For a little under a decade Git and SVN competed for market share in a fashion reminiscent of browser wars.2 As recently as 2010, there are forum discussions that perhaps Git and SVN were not competitive — that the two were best in class products of two different breeds (distributed and centralized version control), and that companies would likely support both.3
It’s clear that Git won hearts and minds.
In the early 2000’s version control was coming of age. By 2009, SVN had developed a commanding lead over all the others, with a reported 57.5% market share compared to 2.4% for Git.1
This has proven not to be the case: as interest in Git has grown, interest in other version control approaches has waned. Today Git is the clear victor.
We asked technology leaders why they believe that Git ultimately beat SVN, and a recurring theme in their replies was the ease of collaboration that GitHub brought to the table.
Here’s what they said:
“I think the top contributing factor was GitHub’s decision to make hosting free for open source projects. This led to widespread adoption on personal projects, and once this became the favorite tool of engineers this bled over into the enterprise space.
“It's also true that the tech is better, and this was an important reason that GitHub attracted some of the best developers right out of the gate. Many of these developers were fascinated by the design of Git. But if not for GitHub, it would have taken a long time for Git to become dominant: GitHub gave Git network effects.”
“I believe that Git won because it is fundamentally more social and engineers are actually very social people. Git was built around the concept of fork and pull request whereas SVN was built around the more classic model of everyone working in the same branch. Yes it was possible to use the fork (branch) and pull request model in SVN but it wasn't the default model, and thus the default social structure required much strong vetting of committers before letting them into the main branch which led to much slower growth in the social organization around projects. Git, on the other hand, has the more open model where everyone can offer suggestions (even if only a few of them are actually accepted), and thus the default social structure is much more inclusive and thus attractive.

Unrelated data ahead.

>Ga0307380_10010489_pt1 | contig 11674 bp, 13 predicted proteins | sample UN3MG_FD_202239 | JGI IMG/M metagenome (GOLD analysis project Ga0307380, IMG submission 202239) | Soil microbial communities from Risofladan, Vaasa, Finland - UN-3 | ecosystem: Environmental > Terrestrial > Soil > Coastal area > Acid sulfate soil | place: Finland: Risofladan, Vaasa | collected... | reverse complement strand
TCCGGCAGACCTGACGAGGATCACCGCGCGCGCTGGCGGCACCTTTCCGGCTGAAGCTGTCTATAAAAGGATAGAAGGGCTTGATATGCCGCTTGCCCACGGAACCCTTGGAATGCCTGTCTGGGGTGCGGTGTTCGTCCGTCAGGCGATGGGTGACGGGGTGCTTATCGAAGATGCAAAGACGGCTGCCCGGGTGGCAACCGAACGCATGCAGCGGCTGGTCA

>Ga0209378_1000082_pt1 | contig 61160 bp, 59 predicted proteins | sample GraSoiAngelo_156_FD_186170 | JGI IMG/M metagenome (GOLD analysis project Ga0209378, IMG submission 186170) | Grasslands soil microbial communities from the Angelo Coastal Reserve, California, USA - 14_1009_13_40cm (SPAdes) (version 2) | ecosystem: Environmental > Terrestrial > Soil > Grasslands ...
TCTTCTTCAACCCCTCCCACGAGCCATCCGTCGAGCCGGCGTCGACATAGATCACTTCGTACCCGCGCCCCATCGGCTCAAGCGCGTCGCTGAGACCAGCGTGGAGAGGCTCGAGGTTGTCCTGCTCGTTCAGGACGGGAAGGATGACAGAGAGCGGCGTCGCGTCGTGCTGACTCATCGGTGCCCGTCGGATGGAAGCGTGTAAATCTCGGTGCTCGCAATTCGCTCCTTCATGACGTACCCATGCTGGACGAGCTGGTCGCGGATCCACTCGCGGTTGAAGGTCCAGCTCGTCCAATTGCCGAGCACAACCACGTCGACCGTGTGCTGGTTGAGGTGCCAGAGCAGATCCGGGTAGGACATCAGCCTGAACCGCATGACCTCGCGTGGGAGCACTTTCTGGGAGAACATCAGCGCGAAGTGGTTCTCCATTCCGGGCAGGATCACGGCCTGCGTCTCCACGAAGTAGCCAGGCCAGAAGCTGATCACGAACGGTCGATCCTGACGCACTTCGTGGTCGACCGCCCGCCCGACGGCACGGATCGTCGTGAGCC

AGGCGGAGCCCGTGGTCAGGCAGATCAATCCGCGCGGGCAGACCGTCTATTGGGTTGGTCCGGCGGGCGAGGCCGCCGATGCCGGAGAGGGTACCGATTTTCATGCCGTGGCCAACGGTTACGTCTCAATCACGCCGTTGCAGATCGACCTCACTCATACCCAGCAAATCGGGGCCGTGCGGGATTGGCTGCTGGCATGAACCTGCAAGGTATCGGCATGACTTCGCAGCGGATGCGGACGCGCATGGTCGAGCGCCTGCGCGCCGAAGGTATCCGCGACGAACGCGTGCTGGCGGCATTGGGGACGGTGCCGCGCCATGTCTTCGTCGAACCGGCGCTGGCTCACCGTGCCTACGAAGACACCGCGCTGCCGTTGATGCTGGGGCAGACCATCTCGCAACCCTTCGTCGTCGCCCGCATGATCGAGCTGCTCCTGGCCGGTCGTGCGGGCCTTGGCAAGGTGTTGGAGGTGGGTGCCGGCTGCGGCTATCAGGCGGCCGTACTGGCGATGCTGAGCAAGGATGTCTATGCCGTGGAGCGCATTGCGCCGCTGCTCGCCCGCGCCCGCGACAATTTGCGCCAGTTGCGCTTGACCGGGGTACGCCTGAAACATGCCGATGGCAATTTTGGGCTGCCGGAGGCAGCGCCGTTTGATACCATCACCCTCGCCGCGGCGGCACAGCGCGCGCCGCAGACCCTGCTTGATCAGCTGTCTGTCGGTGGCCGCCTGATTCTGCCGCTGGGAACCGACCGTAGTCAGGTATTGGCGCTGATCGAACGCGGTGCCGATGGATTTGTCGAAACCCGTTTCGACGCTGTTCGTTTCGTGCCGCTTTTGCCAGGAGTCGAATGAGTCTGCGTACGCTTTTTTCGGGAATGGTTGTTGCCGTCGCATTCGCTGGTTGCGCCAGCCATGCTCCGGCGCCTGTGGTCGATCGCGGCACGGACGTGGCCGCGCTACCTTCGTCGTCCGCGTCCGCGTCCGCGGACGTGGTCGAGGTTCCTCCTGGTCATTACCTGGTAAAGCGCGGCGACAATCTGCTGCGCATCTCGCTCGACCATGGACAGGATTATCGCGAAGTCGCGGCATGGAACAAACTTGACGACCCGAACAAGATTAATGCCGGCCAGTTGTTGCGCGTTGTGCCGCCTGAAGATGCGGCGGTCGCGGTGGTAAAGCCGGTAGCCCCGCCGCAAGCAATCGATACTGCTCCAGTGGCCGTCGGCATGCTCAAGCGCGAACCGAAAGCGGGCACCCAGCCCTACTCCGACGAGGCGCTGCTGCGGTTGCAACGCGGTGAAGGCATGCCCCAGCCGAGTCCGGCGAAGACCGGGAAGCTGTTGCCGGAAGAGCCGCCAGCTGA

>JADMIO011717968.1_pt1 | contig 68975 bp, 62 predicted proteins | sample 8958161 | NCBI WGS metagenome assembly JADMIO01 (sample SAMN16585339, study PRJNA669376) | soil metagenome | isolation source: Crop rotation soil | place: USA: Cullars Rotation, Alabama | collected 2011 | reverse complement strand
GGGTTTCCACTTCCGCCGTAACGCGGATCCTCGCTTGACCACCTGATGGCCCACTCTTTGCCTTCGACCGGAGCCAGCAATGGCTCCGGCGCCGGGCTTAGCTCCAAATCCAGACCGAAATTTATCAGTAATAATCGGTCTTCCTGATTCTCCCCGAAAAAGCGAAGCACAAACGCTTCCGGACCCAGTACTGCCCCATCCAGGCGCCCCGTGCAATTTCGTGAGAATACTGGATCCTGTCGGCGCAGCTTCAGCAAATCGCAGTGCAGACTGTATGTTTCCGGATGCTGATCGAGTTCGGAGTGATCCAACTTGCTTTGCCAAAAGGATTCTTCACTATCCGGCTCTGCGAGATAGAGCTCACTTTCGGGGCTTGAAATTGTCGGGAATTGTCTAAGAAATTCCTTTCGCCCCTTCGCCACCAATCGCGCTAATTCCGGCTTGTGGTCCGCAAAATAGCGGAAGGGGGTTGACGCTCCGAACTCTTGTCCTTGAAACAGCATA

“There's a strong lesson in this of be very careful what default models you build into your systems. If you want to build a collaborative platform, you have to make sure that there is an equal benefit to all participants.”
“I'd attribute 80% to the rise of GitHub and then 20% to the sentiment ‘Git is better than SVN’.
“Without GitHub, SVN would probably continue to dominate. Git alone just isn't ‘good enough’ compared to SVN to unseat it single-handedly. I would also estimate you are hearing that sentiment a lot. :-) ”
“Git won for 2 reasons in my mind: technical/ease of use and GitHub's social network. In terms of the ease of use, the central concept that won a lot of people over was the decentralized structure of Git. Anyone who has checked out a SVN repo and then experienced Git breathes a sigh of relief. Throwing code in different branches quickly, stashing changes, and cherry picking commits result in a much cleaner, easier, and faster way of tracking the way developers actually write code.